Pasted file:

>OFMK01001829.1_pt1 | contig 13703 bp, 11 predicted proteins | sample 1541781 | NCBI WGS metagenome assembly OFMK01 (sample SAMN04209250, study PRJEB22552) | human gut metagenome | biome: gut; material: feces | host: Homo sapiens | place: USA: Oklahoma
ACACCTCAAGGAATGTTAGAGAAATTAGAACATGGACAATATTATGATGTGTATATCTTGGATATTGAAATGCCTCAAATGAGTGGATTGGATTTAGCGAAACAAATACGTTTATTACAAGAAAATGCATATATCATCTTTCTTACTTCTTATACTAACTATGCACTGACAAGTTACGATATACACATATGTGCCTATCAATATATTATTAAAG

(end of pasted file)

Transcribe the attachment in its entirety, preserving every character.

>OFMK01001829.1_pt1 | contig 13703 bp, 11 predicted proteins | sample 1541781 | NCBI WGS metagenome assembly OFMK01 (sample SAMN04209250, study PRJEB22552) | human gut metagenome | biome: gut; material: feces | host: Homo sapiens | place: USA: Oklahoma
ACACCTCAAGGAATGTTAGAGAAATTAGAACATGGACAATATTATGATGTGTATATCTTGGATATTGAAATGCCTCAAATGAGTGGATTGGATTTAGCGAAACAAATACGTTTATTACAAGAAAATGCATATATCATCTTTCTTACTTCTTATACTAACTATGCACTGACAAGTTACGATATACACATATGTGCCTATCAATATATTATTAAAG